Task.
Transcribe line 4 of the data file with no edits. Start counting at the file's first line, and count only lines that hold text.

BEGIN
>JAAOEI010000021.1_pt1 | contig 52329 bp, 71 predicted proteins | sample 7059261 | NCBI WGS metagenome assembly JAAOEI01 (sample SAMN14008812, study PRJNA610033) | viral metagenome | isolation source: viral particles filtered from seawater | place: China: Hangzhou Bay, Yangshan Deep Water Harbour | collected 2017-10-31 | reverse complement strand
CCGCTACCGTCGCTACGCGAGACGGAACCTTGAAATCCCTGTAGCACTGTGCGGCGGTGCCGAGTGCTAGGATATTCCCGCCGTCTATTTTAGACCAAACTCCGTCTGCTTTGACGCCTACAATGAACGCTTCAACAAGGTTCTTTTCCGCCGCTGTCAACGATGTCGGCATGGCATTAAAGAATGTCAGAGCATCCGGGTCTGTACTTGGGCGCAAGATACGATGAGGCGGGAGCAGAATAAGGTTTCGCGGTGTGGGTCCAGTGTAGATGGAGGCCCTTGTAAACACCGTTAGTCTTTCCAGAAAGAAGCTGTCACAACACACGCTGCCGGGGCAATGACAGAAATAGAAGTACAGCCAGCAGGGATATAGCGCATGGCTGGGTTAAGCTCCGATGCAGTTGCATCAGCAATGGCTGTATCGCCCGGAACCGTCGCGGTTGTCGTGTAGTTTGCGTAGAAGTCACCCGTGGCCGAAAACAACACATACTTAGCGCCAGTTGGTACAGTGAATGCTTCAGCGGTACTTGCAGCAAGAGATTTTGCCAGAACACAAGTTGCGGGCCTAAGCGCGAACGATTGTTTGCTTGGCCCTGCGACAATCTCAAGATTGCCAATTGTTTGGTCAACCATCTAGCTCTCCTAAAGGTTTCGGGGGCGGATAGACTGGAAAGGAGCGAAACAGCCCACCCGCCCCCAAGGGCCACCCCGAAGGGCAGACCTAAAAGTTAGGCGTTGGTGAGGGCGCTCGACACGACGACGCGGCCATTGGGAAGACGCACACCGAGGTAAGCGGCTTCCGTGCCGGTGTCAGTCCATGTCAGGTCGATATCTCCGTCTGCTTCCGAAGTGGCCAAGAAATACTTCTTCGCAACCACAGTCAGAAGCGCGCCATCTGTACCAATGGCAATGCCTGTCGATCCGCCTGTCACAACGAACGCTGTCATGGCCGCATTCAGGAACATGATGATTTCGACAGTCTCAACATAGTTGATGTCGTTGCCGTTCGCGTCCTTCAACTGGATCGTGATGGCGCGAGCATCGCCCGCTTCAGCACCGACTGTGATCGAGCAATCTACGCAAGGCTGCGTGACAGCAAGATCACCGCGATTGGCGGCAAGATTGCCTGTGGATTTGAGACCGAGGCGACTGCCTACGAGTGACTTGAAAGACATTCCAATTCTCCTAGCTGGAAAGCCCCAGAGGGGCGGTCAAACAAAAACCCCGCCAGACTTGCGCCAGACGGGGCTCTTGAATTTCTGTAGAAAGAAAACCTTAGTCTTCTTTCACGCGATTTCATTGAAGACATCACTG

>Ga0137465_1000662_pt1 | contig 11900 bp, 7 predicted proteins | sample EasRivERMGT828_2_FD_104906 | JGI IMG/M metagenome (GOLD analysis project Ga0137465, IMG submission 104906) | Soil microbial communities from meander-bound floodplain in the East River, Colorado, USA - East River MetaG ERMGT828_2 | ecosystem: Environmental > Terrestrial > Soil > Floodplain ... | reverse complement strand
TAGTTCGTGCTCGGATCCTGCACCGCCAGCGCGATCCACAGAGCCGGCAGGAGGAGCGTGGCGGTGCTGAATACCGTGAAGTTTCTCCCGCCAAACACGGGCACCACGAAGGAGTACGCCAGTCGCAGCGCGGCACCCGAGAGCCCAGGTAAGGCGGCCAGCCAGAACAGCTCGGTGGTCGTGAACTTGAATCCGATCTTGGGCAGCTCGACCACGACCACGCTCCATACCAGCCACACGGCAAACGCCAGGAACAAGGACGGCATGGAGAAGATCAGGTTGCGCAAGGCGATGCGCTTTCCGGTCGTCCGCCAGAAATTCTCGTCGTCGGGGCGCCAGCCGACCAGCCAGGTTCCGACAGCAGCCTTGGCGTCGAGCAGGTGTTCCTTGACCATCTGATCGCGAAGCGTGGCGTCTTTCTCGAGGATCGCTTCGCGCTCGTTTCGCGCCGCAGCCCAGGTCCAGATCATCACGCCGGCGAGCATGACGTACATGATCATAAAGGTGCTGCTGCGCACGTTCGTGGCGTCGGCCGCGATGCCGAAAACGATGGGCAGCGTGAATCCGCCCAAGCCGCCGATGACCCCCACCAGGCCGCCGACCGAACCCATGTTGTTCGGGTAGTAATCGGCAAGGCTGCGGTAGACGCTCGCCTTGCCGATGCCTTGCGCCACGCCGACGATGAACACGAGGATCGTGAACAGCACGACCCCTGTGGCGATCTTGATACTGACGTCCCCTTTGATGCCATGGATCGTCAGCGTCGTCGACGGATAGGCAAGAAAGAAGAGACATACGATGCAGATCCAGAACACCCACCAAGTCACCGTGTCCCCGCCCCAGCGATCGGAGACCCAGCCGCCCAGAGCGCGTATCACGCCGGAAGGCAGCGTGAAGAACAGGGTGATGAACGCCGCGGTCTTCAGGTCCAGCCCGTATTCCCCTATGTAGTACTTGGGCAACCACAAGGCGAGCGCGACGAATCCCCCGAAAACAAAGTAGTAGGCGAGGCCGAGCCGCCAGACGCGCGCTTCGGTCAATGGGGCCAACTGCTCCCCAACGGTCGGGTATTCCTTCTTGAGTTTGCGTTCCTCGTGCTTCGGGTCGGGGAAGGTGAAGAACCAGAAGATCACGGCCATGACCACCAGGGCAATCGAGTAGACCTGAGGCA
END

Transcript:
TAGTTCGTGCTCGGATCCTGCACCGCCAGCGCGATCCACAGAGCCGGCAGGAGGAGCGTGGCGGTGCTGAATACCGTGAAGTTTCTCCCGCCAAACACGGGCACCACGAAGGAGTACGCCAGTCGCAGCGCGGCACCCGAGAGCCCAGGTAAGGCGGCCAGCCAGAACAGCTCGGTGGTCGTGAACTTGAATCCGATCTTGGGCAGCTCGACCACGACCACGCTCCATACCAGCCACACGGCAAACGCCAGGAACAAGGACGGCATGGAGAAGATCAGGTTGCGCAAGGCGATGCGCTTTCCGGTCGTCCGCCAGAAATTCTCGTCGTCGGGGCGCCAGCCGACCAGCCAGGTTCCGACAGCAGCCTTGGCGTCGAGCAGGTGTTCCTTGACCATCTGATCGCGAAGCGTGGCGTCTTTCTCGAGGATCGCTTCGCGCTCGTTTCGCGCCGCAGCCCAGGTCCAGATCATCACGCCGGCGAGCATGACGTACATGATCATAAAGGTGCTGCTGCGCACGTTCGTGGCGTCGGCCGCGATGCCGAAAACGATGGGCAGCGTGAATCCGCCCAAGCCGCCGATGACCCCCACCAGGCCGCCGACCGAACCCATGTTGTTCGGGTAGTAATCGGCAAGGCTGCGGTAGACGCTCGCCTTGCCGATGCCTTGCGCCACGCCGACGATGAACACGAGGATCGTGAACAGCACGACCCCTGTGGCGATCTTGATACTGACGTCCCCTTTGATGCCATGGATCGTCAGCGTCGTCGACGGATAGGCAAGAAAGAAGAGACATACGATGCAGATCCAGAACACCCACCAAGTCACCGTGTCCCCGCCCCAGCGATCGGAGACCCAGCCGCCCAGAGCGCGTATCACGCCGGAAGGCAGCGTGAAGAACAGGGTGATGAACGCCGCGGTCTTCAGGTCCAGCCCGTATTCCCCTATGTAGTACTTGGGCAACCACAAGGCGAGCGCGACGAATCCCCCGAAAACAAAGTAGTAGGCGAGGCCGAGCCGCCAGACGCGCGCTTCGGTCAATGGGGCCAACTGCTCCCCAACGGTCGGGTATTCCTTCTTGAGTTTGCGTTCCTCGTGCTTCGGGTCGGGGAAGGTGAAGAACCAGAAGATCACGGCCATGACCACCAGGGCAATCGAGTAGACCTGAGGCA